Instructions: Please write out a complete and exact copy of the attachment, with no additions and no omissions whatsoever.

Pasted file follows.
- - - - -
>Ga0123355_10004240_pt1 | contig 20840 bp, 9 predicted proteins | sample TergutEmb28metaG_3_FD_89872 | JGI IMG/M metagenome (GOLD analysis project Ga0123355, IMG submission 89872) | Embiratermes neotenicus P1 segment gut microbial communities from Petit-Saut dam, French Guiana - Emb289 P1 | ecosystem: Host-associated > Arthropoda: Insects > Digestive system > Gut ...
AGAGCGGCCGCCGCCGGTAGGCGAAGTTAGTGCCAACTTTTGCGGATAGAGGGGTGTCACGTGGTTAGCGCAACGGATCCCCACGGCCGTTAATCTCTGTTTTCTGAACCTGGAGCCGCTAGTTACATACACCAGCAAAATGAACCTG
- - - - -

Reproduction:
>Ga0123355_10004240_pt1 | contig 20840 bp, 9 predicted proteins | sample TergutEmb28metaG_3_FD_89872 | JGI IMG/M metagenome (GOLD analysis project Ga0123355, IMG submission 89872) | Embiratermes neotenicus P1 segment gut microbial communities from Petit-Saut dam, French Guiana - Emb289 P1 | ecosystem: Host-associated > Arthropoda: Insects > Digestive system > Gut ...
AGAGCGGCCGCCGCCGGTAGGCGAAGTTAGTGCCAACTTTTGCGGATAGAGGGGTGTCACGTGGTTAGCGCAACGGATCCCCACGGCCGTTAATCTCTGTTTTCTGAACCTGGAGCCGCTAGTTACATACACCAGCAAAATGAACCTG